SpokenTruth said:

Well there it is.  You don't get it.  What is news to one may not be to others.  For you, this is irrelevant.  For others, it's a story of taking control against a growing conspiracy that is potentially life threatening for millions of people.

It's also one of many similar stories whereby children (and adults still living with their parents) are looking for way to get vaccinated against their parents directives.
https://www.parents.com/news/teens-are-asking-online-how-to-get-vaccinated-without-their-parents-consent/
https://www.iflscience.com/health-and-medicine/children-are-asking-the-internet-how-to-get-vaccinated-without-their-parents-consent/

You're looking at one article in isolation without recognizing it is part of a larger story.

Was going to say something similar to cdude1034 and SpokenTruth, so I'll just quote them and add to it.

There is a multifaceted problem with how information is consumed today. It's not just a problem with false information, or people's inability to fact check important stories.
Why did anti-vaxing even become a thing? Do you think these people mainly read through pages upon pages of scientific 'research'?
Or was it because of how the story became personally relatable with the 'autism' thing?

I'm betting it's the later.
We live in a world where many people primarily only read headlines, and chanting three worded sentences can be more efficient than actually discussing details.

Build The Wall
Lock Her Up
Yes We Can

So to reach certain people the answer may not be to publish tens of thousands of peer reviewed studies from research (see global warming), but rather to sensationalize a story, like this. And hopefully that incentivizes them to read up on the details, like that one person in this thread. But unfortunately, I'm sure many will not.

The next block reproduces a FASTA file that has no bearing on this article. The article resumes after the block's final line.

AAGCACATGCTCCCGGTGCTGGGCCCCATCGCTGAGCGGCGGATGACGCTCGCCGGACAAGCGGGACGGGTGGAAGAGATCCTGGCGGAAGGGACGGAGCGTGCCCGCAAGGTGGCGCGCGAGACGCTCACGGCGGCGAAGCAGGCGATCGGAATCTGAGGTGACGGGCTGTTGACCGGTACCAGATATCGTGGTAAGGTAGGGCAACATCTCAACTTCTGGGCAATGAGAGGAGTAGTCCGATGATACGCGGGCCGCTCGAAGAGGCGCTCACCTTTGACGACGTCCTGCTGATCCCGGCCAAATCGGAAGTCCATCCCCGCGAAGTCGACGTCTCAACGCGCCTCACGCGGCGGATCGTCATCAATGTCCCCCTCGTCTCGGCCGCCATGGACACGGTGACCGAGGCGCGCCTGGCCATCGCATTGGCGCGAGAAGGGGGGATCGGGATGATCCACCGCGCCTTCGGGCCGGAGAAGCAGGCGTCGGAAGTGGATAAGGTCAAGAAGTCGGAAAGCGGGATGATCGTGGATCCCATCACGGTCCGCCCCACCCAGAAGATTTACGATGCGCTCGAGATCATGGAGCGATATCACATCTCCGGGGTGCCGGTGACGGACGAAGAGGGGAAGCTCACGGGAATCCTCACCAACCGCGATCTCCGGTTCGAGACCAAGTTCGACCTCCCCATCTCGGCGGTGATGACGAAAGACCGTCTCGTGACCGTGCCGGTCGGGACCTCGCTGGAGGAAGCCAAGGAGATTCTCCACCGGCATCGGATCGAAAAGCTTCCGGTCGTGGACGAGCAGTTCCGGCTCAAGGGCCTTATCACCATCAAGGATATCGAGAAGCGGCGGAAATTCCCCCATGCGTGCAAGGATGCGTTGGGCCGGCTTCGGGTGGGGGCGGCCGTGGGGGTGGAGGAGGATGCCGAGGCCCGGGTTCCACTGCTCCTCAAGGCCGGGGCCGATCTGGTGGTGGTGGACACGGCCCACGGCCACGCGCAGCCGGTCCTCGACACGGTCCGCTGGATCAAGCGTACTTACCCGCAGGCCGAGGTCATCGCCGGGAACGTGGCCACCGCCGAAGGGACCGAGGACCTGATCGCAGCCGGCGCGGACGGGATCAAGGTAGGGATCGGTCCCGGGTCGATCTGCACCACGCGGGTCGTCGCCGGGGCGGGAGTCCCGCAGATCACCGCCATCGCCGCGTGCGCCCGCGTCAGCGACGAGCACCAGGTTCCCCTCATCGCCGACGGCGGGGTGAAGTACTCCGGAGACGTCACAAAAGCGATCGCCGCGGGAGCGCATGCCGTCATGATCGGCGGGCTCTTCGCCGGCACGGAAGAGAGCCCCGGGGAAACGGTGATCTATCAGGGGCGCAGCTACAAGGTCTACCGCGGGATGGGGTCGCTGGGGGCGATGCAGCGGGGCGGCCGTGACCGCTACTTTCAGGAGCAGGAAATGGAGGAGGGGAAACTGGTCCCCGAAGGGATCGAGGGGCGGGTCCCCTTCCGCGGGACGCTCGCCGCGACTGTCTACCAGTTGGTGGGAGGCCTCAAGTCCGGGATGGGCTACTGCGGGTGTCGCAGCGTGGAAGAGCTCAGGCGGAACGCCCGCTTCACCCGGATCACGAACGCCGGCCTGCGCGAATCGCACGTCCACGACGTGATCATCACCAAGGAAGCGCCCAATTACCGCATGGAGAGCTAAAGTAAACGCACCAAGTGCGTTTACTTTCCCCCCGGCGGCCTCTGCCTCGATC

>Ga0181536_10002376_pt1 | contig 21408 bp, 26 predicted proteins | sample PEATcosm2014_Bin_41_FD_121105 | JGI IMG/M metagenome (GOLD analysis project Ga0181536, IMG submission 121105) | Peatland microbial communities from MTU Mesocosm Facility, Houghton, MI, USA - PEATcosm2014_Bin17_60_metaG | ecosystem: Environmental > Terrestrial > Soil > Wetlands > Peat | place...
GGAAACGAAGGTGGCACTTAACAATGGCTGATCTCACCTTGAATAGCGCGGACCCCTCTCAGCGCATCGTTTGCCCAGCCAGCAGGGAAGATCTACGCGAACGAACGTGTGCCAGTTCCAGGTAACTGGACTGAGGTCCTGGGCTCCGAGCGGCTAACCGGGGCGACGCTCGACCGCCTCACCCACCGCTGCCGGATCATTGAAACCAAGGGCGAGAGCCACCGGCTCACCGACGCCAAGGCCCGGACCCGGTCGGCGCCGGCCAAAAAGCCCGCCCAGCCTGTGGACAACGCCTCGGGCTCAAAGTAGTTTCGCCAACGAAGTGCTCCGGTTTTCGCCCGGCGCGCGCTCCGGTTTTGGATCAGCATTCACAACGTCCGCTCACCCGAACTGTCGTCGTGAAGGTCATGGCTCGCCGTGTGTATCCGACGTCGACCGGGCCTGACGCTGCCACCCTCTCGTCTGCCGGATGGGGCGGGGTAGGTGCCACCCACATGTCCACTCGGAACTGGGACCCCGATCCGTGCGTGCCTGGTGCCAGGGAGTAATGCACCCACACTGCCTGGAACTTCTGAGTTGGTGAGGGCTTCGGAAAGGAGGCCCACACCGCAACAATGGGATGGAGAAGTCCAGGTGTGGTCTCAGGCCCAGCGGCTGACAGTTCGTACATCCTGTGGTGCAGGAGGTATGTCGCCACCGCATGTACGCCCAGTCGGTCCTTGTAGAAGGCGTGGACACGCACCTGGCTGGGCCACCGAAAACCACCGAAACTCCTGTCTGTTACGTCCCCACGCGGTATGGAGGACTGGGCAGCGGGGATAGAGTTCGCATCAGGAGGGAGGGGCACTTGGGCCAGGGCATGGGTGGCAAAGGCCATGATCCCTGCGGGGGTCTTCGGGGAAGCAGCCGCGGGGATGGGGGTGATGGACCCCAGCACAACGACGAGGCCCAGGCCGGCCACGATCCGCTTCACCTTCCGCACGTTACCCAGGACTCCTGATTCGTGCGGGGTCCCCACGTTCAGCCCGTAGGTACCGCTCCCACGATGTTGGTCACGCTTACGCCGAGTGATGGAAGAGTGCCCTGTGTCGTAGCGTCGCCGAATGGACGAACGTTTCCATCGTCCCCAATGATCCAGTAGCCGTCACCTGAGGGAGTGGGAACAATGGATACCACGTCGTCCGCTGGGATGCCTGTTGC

Is it ok just because it's true, or just because it aligns with what I think?
It's not like media aren't manipulative even when they publish traditional stories.

And to touch a bit on what was said in the quotes above, I think it's important that a story like this gets the spotlight to highlight just what a ridiculous situation we are in.
In the 80's people expected us to have flying cars in 2019. Instead, we have teenagers defying their parents, and sneaking out to get vaccinations.
That he is legally able isn't really the point. It's ridiculous that he even had to do it in the first place. And that he survived for 18 years when someone sneezing on him could have sent him to an early grave.

@bolded: Probably with the Red Scare and McCarthyism. At the time vaccines were considered a Soviet ploy to socialize medicine and that the profession had been infiltrated massively by Russian doctors. Considering how widespread and engraved the red scare got, I think it all really started there. Add to this some religious beliefs (like the fact that Jehova's witnesses don't allow for blood donations as it makes them "unpure") and some puritan traditions, and you get a perfect storm for anti-vaxxers to even be a thing. The link between vaccines and Autism came only 2 decades later, but is now the driving force against it.

The problem with the news is partly that they need money, so they are incentivised to make their articles as eye-catchy and sensational as possible, especially on their internet presence, hence the clickbait headlines full of half-truths. It also works against them as many people assume the rest of the article just from the headline, so you can say it went horribly right for them, as they get more clicks and thus sponsor money, but undermines their entire profession. Media would need an independent and reliable source of income to avoid these pitfalls, but good luck finding something like that.I really wish people wouldn't just assume the rest from the headlines, but quite a few do, and there ain't much you can do against it.

Another problem is that many who are against these things are actually not dumb or not interested in the matter, quite the opposite in fact as a study found out (would need to dig deep to find that one again). They just are very selective about the information. If there are 100 articles proving climate change for instance and one railing against it, they dismiss the 100 articles before and truly believe the one against it as proof that it's all a hoax. How do you want to fight against that unless the climate changes hits them right into their faces? Unless there would be no misinformation about such things anymore on the internet, which is impossible, they will not change their mind unless somebody else points out the dots and plotholes in the threads they are following.